According to the New York Times, strokes kill 140,000 Americans a year, making it the third leading cause of death.
A stroke occurs “when blood flow to a part of the brain is interrupted because a blood vessel in the brain is blocked or bursts open,” according to the National Institutes of Health (NIH). The two types of strokes—ischemic stroke and hemorrhagic stroke—have different causes. An ischemic stroke is caused by a blood clot, which prevents the blood from reaching the brain. There are two subtypes of an ischemic stroke: a thrombotic stroke is when a blood clot blocks a narrow artery, called a thrombus, while an embolic stroke is when a clot breaks off and travels up to the brain, called an embolism. A hemorrhagic stroke, on the other hand, is caused by a burst blood vessel.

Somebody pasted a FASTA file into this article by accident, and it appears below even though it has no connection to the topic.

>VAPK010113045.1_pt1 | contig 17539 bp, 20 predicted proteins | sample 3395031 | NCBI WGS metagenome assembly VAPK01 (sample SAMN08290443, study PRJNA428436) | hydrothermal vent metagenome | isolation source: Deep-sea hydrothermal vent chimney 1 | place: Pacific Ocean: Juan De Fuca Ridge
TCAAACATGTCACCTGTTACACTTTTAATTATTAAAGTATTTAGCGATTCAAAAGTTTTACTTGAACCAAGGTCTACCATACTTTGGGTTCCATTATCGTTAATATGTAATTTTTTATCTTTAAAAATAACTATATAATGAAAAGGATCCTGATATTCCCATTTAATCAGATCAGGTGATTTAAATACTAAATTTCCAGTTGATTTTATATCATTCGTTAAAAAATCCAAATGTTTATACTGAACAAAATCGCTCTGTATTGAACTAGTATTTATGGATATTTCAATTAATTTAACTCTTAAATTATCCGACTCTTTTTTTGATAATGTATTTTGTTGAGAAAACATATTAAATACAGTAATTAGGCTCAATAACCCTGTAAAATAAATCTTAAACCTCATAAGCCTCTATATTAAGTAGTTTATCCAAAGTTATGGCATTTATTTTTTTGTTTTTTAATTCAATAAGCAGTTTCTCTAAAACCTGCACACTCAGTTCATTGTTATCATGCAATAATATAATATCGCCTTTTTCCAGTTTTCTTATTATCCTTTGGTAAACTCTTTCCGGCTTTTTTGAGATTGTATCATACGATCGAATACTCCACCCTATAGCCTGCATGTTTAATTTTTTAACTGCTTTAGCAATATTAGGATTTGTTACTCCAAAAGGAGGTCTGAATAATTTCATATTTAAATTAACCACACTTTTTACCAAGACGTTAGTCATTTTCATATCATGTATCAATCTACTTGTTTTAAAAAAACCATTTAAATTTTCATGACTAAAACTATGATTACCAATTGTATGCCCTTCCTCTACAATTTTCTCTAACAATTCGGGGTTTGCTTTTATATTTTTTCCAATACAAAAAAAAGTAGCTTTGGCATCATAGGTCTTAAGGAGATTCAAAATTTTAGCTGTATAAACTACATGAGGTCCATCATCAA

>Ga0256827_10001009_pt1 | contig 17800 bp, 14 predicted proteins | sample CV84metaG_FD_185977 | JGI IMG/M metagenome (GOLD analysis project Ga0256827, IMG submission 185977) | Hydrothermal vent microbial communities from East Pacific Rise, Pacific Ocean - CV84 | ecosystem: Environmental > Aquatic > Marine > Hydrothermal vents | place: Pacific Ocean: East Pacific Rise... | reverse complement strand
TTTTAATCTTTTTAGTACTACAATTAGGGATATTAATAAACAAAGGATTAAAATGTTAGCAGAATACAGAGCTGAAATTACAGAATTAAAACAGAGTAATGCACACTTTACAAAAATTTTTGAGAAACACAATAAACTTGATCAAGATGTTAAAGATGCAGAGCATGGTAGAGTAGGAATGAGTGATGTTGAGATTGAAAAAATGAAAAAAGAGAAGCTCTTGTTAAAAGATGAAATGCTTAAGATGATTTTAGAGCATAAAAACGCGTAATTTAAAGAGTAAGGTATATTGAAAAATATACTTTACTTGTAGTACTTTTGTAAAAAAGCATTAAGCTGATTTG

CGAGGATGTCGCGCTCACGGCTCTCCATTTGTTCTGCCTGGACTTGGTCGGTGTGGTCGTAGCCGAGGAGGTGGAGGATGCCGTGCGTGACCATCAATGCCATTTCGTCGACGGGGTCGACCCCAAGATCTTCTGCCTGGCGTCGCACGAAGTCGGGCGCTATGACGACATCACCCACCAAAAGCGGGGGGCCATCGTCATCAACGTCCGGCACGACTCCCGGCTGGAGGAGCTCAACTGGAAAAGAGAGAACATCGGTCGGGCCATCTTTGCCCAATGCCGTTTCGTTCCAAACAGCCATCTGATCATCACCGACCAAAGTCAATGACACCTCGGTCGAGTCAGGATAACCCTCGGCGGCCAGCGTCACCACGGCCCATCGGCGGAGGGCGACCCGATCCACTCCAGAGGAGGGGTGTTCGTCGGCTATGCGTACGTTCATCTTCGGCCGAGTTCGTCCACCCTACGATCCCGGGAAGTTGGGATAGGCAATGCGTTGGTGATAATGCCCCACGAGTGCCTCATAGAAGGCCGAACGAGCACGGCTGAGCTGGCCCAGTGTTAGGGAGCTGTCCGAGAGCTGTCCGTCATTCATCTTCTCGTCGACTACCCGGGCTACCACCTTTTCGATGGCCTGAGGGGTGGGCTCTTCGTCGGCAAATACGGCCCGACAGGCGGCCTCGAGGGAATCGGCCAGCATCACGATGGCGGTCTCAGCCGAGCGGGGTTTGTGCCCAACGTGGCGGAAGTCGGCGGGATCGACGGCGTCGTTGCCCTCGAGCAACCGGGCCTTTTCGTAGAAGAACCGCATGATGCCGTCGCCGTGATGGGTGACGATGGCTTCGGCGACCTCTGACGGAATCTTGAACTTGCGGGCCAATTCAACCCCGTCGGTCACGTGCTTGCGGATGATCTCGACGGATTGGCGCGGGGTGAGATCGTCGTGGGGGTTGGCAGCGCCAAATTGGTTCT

While strokes are more common in men, women have an increased risk during and shortly after a pregnancy. Other risk factors for strokes include high blood pressure, a family history of stroke, high cholesterol, diabetes, heart disease and increasing age. Since a stroke can result in death or neurological damage, high risk persons should look for preventative measures. The NIH notes that aspirin therapy can be used by women ages 65 and younger, where they take 81 mg a day or 100 mg every two days. Women interested in an aspirin therapy should consult their doctors beforehand. Other lifestyle changes that can help prevent a stroke include avoiding fatty foods and exercising regularly.
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